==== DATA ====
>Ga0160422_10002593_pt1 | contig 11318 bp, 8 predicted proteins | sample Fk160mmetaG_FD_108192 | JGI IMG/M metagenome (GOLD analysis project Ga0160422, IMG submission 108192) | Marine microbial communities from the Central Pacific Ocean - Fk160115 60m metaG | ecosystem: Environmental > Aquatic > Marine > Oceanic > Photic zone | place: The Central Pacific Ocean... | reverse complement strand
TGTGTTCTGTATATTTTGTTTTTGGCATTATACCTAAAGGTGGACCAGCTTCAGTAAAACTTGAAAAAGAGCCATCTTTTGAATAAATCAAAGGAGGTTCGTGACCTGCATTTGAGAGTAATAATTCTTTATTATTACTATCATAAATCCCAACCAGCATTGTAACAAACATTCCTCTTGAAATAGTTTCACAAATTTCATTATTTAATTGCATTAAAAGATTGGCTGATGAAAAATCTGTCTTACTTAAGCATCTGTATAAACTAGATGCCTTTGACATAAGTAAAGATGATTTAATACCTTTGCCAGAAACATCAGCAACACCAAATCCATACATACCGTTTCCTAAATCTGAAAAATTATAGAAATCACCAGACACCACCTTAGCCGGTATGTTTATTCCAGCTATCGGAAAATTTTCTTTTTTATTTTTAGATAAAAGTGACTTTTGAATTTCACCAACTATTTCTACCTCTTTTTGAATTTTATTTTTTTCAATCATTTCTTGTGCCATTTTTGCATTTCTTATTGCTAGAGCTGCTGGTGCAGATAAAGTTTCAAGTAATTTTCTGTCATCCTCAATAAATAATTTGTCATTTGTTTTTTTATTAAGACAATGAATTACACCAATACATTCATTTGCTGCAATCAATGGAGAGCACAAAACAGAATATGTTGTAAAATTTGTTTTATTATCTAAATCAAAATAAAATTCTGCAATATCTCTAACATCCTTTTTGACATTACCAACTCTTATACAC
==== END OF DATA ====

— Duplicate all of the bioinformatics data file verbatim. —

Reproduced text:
>Ga0160422_10002593_pt1 | contig 11318 bp, 8 predicted proteins | sample Fk160mmetaG_FD_108192 | JGI IMG/M metagenome (GOLD analysis project Ga0160422, IMG submission 108192) | Marine microbial communities from the Central Pacific Ocean - Fk160115 60m metaG | ecosystem: Environmental > Aquatic > Marine > Oceanic > Photic zone | place: The Central Pacific Ocean... | reverse complement strand
TGTGTTCTGTATATTTTGTTTTTGGCATTATACCTAAAGGTGGACCAGCTTCAGTAAAACTTGAAAAAGAGCCATCTTTTGAATAAATCAAAGGAGGTTCGTGACCTGCATTTGAGAGTAATAATTCTTTATTATTACTATCATAAATCCCAACCAGCATTGTAACAAACATTCCTCTTGAAATAGTTTCACAAATTTCATTATTTAATTGCATTAAAAGATTGGCTGATGAAAAATCTGTCTTACTTAAGCATCTGTATAAACTAGATGCCTTTGACATAAGTAAAGATGATTTAATACCTTTGCCAGAAACATCAGCAACACCAAATCCATACATACCGTTTCCTAAATCTGAAAAATTATAGAAATCACCAGACACCACCTTAGCCGGTATGTTTATTCCAGCTATCGGAAAATTTTCTTTTTTATTTTTAGATAAAAGTGACTTTTGAATTTCACCAACTATTTCTACCTCTTTTTGAATTTTATTTTTTTCAATCATTTCTTGTGCCATTTTTGCATTTCTTATTGCTAGAGCTGCTGGTGCAGATAAAGTTTCAAGTAATTTTCTGTCATCCTCAATAAATAATTTGTCATTTGTTTTTTTATTAAGACAATGAATTACACCAATACATTCATTTGCTGCAATCAATGGAGAGCACAAAACAGAATATGTTGTAAAATTTGTTTTATTATCTAAATCAAAATAAAATTCTGCAATATCTCTAACATCCTTTTTGACATTACCAACTCTTATACAC